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Peter Kay: The Tour That Doesn’t Tour Tour, 02, London

Mum's happy, not sure about the rest of us

"Mum says thanks," announces Peter Kay halfway through his show tonight, confirming that the aim of his last live outing seven years ago, the Mum Wants a Bungalow tour, was successful. This time around, with tickets costing £40 in venues holding up to 20,000, it's a given that he'll be able to provide more than the garden furniture he says she now wants.

By the time Kay's staggered comeback tour ends next year, it will have been seen by more than three quarters of a million people, grossing a total of £35m. It's fitting, then, that the unofficial theme of the night is inflation; the inflated ticket price; the hour wait to see Kay (half of which is spent in the company of Rick Astley, a support act that has me thinking about Kay's sitcom Phoenix Nights and its celebration of all that is cheesy and northern); the inflated frame of Kay ("I'm enjoying myself," he protests of his overhanging stomach, or "verandah" as he calls it); and, finally, the overblown climax that sees Kay play a shovel as if it were a guitar before belting out Queen's "We Are the Champions" in a white leotard, referencing an earlier gag about impersonating Freddie Mercury when he was a kid.

The finale guarantees people are on their feet for a show that only merits modest praise from a seated position, but that's showbiz and Kay knows how to hit the razzle-dazzle button even if his grasp on the funny bone is less firm these days.

Kay seemed fazed that the fireworks that were supposed to erupt when he made his entrance didn't, and a sense of mild annoyance seemed to linger around him throughout the first half, in which the metaphorical fireworks also failed to go off. He acknowledged the damp squib with a remark that he was going to get a flamethrower out of the back of his car to warm us up before he then launched into a quick closing salvo of jokes (including "What do Mexicans put underneath their carpets? Underlay. Underlay.") as if to address a deficit.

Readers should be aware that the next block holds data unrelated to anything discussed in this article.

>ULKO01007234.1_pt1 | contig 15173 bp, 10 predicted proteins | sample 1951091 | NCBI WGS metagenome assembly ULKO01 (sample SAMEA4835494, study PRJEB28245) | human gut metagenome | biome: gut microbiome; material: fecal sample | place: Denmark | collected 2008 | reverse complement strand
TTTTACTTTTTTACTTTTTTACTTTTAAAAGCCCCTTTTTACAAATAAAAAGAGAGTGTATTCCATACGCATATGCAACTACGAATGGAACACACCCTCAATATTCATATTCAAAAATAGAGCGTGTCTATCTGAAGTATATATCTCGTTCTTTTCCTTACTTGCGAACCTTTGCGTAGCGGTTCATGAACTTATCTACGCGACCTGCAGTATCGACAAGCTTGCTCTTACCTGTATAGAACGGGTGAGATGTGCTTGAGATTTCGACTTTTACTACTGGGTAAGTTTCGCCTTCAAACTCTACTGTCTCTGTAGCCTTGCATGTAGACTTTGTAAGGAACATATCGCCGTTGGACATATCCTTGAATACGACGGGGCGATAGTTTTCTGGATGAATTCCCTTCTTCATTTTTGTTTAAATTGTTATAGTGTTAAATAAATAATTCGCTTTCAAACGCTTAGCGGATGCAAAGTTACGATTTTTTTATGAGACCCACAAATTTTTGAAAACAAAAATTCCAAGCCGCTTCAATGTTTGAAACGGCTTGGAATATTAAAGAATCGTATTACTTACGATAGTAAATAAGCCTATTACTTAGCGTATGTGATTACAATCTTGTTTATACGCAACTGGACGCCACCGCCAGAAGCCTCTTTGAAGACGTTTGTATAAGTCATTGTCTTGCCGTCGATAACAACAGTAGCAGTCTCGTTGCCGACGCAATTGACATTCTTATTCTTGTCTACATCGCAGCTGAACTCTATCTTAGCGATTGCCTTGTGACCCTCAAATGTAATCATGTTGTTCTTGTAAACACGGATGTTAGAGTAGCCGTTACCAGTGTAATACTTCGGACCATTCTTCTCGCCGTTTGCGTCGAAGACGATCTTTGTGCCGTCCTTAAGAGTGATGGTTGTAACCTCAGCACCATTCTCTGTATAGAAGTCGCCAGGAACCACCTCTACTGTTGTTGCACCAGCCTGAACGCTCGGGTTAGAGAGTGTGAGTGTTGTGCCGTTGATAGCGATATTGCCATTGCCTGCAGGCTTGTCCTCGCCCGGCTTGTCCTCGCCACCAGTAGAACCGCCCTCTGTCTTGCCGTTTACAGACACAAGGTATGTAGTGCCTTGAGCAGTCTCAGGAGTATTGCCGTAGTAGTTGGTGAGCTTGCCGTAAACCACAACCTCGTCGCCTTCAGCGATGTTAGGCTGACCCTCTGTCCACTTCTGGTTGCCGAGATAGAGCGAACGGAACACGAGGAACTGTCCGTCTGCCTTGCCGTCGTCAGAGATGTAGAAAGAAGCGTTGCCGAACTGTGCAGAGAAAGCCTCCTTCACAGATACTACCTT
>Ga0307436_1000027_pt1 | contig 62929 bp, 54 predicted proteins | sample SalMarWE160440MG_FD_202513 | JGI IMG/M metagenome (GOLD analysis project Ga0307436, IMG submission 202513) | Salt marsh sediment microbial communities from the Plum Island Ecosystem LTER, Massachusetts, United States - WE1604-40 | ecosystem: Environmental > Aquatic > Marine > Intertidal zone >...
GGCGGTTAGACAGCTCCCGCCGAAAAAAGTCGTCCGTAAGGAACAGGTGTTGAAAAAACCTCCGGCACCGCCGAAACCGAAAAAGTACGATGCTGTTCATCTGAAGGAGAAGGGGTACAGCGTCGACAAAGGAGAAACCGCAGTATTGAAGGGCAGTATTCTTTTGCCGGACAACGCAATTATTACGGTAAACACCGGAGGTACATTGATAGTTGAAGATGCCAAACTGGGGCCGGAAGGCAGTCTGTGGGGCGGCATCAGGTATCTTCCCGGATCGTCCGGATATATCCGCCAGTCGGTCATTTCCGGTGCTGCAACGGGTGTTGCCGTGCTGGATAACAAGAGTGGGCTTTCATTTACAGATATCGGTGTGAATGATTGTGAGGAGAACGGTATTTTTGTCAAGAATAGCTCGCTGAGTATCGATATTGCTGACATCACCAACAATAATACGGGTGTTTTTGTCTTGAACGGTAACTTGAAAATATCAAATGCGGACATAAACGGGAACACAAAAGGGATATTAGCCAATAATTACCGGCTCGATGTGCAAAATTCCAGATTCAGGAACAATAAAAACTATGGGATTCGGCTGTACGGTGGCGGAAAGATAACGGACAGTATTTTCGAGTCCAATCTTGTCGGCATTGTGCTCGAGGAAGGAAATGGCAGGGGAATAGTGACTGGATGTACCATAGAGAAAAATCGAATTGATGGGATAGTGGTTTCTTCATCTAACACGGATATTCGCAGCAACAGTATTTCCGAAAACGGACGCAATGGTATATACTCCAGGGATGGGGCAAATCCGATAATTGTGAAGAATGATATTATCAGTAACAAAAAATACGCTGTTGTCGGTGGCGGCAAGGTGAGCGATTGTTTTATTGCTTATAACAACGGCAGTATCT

In truth, the first half wasn't as dire as Kay intimated, although it featured a rather uninspired, by-numbers dismissal of reality shows like Grand Designs, The Secret Millionaire and Come Dine With Me ("it's how they found Fred and Rose West," was one of the better asides).

It was on the other side of the screen in the family hearth that Kay had more luck, for example recounting stories of his father getting his privates stuck in a sun lounger. One of his opening routines about the art of phoning in for a "sickie" deftly touched on most aspects of the subject, one observation being that people now texted in their excuses: "Up all night. Coming out both ends. Send."

The second half had more gusto about it, due in part to a breezy section where Kay ran down a series of misheard lyrics, including Sister Sledge's "We Are Family" where one line sounds like "Just let me staple the vicar." It's effective, but there is little original to it given that the examples he uses have been well chronicled over the years. Unfortunately, it's also a routine that distills the frustrating essence of the show at large: entertaining but unsurprising.